“I think having a builder you can trust is essential as you rely on his advice and guidance regarding important areas such as price,” says Adrian. “I had ballpark figures but, by sitting down with someone who works in the industry every day, I was able to get more realistic figures.

“It is important to realise that you will never stick to your budget 100% but where you overspend in one area you need to look at where you can cut costs in another. That is why having a realistic budget to work from is so important.”

Having practical budget figures also made the tendering process more straightforward. While Adrian had already selected his preferred contractors, he also had to ensure they fitted into his budget, so he asked a number of firms to provide prices to ensure he got the best deal.

“But price isn’t the most important aspect,” he insists. “You have to look at the extras they are offering such as design services and ensure there are no hidden costs, while it is important you speak to past customers to make sure their service is up to the highest standards as well.”


Once again, the Raffertys utilised the experience of people around them to ensure they financed the project properly, with Adrian’s sister being called in to provide direction on the best mortgage to opt for.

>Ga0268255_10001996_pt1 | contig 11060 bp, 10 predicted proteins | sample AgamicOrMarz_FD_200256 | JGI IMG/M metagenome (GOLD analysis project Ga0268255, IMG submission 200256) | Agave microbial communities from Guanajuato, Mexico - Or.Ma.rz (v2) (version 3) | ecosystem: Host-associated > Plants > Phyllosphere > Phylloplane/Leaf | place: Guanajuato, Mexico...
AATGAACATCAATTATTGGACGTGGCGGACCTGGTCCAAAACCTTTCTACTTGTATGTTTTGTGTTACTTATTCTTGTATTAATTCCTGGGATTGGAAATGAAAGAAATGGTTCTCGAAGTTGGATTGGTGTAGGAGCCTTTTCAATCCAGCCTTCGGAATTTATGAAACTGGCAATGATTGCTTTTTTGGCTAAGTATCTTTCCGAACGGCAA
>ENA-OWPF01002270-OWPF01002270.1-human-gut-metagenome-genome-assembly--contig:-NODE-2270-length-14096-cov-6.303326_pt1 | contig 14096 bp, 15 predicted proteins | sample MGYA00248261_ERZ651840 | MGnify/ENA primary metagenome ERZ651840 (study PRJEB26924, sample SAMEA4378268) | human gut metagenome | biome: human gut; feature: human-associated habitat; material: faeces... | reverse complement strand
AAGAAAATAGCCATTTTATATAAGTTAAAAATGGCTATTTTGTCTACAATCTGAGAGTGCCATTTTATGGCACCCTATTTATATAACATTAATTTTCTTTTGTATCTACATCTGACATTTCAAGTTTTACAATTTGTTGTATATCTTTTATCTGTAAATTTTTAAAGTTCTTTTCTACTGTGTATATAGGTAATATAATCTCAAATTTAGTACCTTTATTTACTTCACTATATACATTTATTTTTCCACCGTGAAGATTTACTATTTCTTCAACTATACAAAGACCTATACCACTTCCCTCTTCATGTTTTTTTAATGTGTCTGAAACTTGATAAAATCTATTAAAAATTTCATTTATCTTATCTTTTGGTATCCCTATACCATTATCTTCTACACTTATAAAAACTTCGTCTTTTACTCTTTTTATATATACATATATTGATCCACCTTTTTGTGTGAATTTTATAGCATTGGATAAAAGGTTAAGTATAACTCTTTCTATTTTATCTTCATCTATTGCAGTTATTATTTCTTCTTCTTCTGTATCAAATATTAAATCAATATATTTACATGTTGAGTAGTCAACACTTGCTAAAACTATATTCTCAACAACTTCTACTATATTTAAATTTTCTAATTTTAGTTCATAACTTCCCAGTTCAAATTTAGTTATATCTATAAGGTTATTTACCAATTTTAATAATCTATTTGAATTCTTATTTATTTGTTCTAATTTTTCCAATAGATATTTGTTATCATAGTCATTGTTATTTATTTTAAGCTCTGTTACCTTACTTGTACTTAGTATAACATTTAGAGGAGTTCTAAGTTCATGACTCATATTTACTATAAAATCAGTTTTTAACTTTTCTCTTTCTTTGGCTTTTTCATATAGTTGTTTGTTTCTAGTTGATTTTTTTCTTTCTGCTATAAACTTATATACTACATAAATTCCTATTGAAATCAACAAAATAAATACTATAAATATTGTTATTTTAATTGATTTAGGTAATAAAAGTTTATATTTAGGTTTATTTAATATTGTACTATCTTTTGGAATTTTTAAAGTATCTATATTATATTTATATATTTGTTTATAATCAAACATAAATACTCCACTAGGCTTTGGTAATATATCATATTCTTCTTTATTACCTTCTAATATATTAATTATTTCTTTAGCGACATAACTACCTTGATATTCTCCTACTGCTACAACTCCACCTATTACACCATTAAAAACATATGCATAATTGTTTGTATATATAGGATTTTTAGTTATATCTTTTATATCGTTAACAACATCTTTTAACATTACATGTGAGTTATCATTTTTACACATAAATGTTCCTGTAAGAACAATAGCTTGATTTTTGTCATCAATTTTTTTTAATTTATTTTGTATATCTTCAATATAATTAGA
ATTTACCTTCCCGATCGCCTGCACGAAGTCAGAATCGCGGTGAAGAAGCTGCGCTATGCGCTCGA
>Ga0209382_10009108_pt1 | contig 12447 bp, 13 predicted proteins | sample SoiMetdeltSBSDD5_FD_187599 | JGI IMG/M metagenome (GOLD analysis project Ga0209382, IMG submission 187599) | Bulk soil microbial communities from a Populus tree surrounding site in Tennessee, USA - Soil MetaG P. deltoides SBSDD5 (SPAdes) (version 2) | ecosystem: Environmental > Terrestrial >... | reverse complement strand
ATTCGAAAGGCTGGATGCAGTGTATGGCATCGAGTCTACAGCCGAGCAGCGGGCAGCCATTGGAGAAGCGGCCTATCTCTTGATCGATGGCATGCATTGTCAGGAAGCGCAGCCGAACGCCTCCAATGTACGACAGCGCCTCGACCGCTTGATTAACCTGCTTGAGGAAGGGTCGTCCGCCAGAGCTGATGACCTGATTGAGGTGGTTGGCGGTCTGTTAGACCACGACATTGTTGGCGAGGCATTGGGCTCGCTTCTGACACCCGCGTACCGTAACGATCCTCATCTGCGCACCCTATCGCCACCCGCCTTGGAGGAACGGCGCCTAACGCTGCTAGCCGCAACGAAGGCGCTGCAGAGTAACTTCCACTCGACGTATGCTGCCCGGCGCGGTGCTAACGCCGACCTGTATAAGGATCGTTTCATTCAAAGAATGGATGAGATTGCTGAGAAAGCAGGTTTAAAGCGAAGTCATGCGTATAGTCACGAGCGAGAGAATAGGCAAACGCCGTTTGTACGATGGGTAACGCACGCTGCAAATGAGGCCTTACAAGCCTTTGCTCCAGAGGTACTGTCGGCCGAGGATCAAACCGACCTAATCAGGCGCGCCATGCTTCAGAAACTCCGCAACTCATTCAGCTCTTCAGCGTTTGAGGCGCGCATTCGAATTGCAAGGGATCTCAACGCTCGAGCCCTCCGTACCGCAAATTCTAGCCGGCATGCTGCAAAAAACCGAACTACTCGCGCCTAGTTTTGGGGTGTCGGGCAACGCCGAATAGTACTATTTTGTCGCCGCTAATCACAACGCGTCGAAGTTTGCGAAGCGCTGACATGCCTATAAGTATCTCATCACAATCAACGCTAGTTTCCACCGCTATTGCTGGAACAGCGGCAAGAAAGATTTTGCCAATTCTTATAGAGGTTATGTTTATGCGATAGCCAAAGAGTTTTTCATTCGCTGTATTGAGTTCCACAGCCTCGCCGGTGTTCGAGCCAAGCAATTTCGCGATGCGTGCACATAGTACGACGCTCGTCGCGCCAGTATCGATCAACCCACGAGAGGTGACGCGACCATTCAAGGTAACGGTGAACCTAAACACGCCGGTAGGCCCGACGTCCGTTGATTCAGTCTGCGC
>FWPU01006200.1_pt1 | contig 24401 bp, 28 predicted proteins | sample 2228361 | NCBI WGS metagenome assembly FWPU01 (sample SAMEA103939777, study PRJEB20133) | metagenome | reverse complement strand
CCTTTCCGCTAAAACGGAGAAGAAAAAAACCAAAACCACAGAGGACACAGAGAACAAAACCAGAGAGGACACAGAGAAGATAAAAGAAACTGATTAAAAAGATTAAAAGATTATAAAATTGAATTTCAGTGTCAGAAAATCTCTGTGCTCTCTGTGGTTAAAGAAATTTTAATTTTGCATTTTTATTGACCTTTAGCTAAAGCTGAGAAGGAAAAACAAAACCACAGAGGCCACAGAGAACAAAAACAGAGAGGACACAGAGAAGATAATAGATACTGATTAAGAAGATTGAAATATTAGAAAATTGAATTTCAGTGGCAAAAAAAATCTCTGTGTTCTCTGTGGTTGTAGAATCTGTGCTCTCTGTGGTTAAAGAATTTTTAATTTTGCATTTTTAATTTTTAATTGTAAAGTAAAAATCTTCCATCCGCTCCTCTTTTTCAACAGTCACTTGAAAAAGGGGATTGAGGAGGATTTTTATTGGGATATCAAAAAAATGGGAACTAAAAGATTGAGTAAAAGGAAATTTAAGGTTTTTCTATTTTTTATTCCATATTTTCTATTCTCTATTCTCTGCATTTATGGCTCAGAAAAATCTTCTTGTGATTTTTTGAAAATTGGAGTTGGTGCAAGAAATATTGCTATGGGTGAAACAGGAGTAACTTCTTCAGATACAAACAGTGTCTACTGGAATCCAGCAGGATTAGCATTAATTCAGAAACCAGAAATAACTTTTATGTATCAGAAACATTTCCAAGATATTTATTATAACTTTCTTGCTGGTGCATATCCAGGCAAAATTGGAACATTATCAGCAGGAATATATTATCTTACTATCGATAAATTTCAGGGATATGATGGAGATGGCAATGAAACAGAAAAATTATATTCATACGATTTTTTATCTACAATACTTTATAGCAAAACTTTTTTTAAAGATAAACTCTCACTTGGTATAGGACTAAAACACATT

With self-build projects, funds from the mortgage are released at various stages, such as when the foundations are complete or the home is completed to roof level.

StaircaseAdrian points out, “By the time we reached the third stage I thought we may not need the final payment but I could not have been more wrong. Some of the biggest costs you will face is for the final internal finishes and adding in furniture and other fixtures and fittings, like the staircase. This is why keeping a close eye on your budget at every single stage has to be a priority.”


Like planning, the involvement of Building Control is a necessity and Adrian’s advice is to get in touch with them as early as possible.

While the majority of the project was fine, the Raffertys did face issues with the wall ties used for insulation and this threatened to seriously set back the entire project.